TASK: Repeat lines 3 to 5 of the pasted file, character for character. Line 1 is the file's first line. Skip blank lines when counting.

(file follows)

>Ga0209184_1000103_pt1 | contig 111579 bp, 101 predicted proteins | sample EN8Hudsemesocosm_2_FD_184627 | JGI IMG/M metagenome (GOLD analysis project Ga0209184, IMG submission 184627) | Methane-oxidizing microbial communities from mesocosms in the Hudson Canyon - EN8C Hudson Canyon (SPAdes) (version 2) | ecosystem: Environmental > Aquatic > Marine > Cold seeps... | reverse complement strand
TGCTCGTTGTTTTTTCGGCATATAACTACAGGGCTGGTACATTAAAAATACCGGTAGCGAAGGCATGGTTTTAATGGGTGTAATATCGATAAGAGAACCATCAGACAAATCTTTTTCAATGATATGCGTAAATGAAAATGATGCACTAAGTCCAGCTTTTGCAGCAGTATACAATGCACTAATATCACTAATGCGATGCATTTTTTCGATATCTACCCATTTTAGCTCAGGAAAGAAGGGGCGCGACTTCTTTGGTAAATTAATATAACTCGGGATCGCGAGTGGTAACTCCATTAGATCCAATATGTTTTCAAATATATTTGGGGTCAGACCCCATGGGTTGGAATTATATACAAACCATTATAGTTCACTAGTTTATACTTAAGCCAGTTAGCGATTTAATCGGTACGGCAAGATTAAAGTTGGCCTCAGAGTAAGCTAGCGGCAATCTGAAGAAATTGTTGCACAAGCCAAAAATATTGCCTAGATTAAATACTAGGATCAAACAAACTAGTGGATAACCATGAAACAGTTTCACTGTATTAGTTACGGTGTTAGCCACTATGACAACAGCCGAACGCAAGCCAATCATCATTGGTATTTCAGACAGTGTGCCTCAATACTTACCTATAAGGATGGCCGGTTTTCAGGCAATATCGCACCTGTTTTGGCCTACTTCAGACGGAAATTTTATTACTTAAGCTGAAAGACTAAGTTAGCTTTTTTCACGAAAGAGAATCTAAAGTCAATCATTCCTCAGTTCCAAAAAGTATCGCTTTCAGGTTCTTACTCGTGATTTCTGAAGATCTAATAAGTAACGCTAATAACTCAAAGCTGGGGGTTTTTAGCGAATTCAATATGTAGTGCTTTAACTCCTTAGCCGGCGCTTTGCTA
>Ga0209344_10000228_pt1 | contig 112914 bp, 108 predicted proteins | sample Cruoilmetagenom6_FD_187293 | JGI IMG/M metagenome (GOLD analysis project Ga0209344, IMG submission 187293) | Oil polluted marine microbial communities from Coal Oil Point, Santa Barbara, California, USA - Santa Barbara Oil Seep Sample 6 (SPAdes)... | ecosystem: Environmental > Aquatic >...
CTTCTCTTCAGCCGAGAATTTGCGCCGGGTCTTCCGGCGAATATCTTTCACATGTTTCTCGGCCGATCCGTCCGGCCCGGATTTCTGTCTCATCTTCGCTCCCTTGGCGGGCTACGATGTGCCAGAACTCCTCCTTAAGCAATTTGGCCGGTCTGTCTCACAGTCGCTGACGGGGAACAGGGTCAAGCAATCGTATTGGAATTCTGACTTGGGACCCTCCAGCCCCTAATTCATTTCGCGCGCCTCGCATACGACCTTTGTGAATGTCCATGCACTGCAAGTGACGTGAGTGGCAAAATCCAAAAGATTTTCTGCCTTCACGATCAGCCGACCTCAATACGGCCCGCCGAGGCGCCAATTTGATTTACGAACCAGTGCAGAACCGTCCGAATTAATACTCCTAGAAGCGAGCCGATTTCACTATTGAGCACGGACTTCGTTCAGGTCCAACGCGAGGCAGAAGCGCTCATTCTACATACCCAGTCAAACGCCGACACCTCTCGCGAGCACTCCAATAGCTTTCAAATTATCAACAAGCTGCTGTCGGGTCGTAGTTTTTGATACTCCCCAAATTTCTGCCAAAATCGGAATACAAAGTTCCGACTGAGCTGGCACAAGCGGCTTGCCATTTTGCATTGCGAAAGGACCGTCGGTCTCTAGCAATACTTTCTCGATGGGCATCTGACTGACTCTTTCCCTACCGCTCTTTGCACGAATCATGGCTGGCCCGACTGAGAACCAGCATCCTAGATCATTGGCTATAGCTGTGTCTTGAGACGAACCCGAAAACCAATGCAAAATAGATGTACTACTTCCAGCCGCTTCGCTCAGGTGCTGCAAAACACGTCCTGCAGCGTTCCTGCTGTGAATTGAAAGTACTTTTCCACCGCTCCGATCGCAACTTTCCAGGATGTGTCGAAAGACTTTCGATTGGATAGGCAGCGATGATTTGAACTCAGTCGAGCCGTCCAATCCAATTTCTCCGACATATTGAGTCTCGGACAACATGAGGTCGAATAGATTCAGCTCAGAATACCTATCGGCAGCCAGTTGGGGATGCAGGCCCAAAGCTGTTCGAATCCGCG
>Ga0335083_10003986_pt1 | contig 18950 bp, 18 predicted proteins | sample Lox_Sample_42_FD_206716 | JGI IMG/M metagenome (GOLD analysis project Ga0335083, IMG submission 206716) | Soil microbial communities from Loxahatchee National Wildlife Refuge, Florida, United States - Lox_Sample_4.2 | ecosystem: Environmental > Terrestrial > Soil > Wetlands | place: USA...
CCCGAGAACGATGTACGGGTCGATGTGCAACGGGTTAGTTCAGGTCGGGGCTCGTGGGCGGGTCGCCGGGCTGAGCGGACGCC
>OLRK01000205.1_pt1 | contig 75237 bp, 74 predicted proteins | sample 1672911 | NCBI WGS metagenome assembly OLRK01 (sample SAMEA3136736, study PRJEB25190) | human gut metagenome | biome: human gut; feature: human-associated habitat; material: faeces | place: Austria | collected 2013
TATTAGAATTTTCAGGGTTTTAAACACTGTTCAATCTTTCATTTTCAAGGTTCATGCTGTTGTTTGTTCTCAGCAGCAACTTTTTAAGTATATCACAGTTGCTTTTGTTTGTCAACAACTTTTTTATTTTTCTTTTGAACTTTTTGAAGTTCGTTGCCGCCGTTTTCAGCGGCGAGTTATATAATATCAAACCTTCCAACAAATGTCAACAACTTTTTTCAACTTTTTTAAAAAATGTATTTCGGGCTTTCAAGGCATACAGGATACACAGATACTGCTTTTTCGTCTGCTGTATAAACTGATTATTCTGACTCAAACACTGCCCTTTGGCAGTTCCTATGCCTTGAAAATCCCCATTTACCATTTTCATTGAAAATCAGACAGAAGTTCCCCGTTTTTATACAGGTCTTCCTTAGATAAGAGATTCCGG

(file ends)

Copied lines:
>Ga0209344_10000228_pt1 | contig 112914 bp, 108 predicted proteins | sample Cruoilmetagenom6_FD_187293 | JGI IMG/M metagenome (GOLD analysis project Ga0209344, IMG submission 187293) | Oil polluted marine microbial communities from Coal Oil Point, Santa Barbara, California, USA - Santa Barbara Oil Seep Sample 6 (SPAdes)... | ecosystem: Environmental > Aquatic >...
CTTCTCTTCAGCCGAGAATTTGCGCCGGGTCTTCCGGCGAATATCTTTCACATGTTTCTCGGCCGATCCGTCCGGCCCGGATTTCTGTCTCATCTTCGCTCCCTTGGCGGGCTACGATGTGCCAGAACTCCTCCTTAAGCAATTTGGCCGGTCTGTCTCACAGTCGCTGACGGGGAACAGGGTCAAGCAATCGTATTGGAATTCTGACTTGGGACCCTCCAGCCCCTAATTCATTTCGCGCGCCTCGCATACGACCTTTGTGAATGTCCATGCACTGCAAGTGACGTGAGTGGCAAAATCCAAAAGATTTTCTGCCTTCACGATCAGCCGACCTCAATACGGCCCGCCGAGGCGCCAATTTGATTTACGAACCAGTGCAGAACCGTCCGAATTAATACTCCTAGAAGCGAGCCGATTTCACTATTGAGCACGGACTTCGTTCAGGTCCAACGCGAGGCAGAAGCGCTCATTCTACATACCCAGTCAAACGCCGACACCTCTCGCGAGCACTCCAATAGCTTTCAAATTATCAACAAGCTGCTGTCGGGTCGTAGTTTTTGATACTCCCCAAATTTCTGCCAAAATCGGAATACAAAGTTCCGACTGAGCTGGCACAAGCGGCTTGCCATTTTGCATTGCGAAAGGACCGTCGGTCTCTAGCAATACTTTCTCGATGGGCATCTGACTGACTCTTTCCCTACCGCTCTTTGCACGAATCATGGCTGGCCCGACTGAGAACCAGCATCCTAGATCATTGGCTATAGCTGTGTCTTGAGACGAACCCGAAAACCAATGCAAAATAGATGTACTACTTCCAGCCGCTTCGCTCAGGTGCTGCAAAACACGTCCTGCAGCGTTCCTGCTGTGAATTGAAAGTACTTTTCCACCGCTCCGATCGCAACTTTCCAGGATGTGTCGAAAGACTTTCGATTGGATAGGCAGCGATGATTTGAACTCAGTCGAGCCGTCCAATCCAATTTCTCCGACATATTGAGTCTCGGACAACATGAGGTCGAATAGATTCAGCTCAGAATACCTATCGGCAGCCAGTTGGGGATGCAGGCCCAAAGCTGTTCGAATCCGCG
>Ga0335083_10003986_pt1 | contig 18950 bp, 18 predicted proteins | sample Lox_Sample_42_FD_206716 | JGI IMG/M metagenome (GOLD analysis project Ga0335083, IMG submission 206716) | Soil microbial communities from Loxahatchee National Wildlife Refuge, Florida, United States - Lox_Sample_4.2 | ecosystem: Environmental > Terrestrial > Soil > Wetlands | place: USA...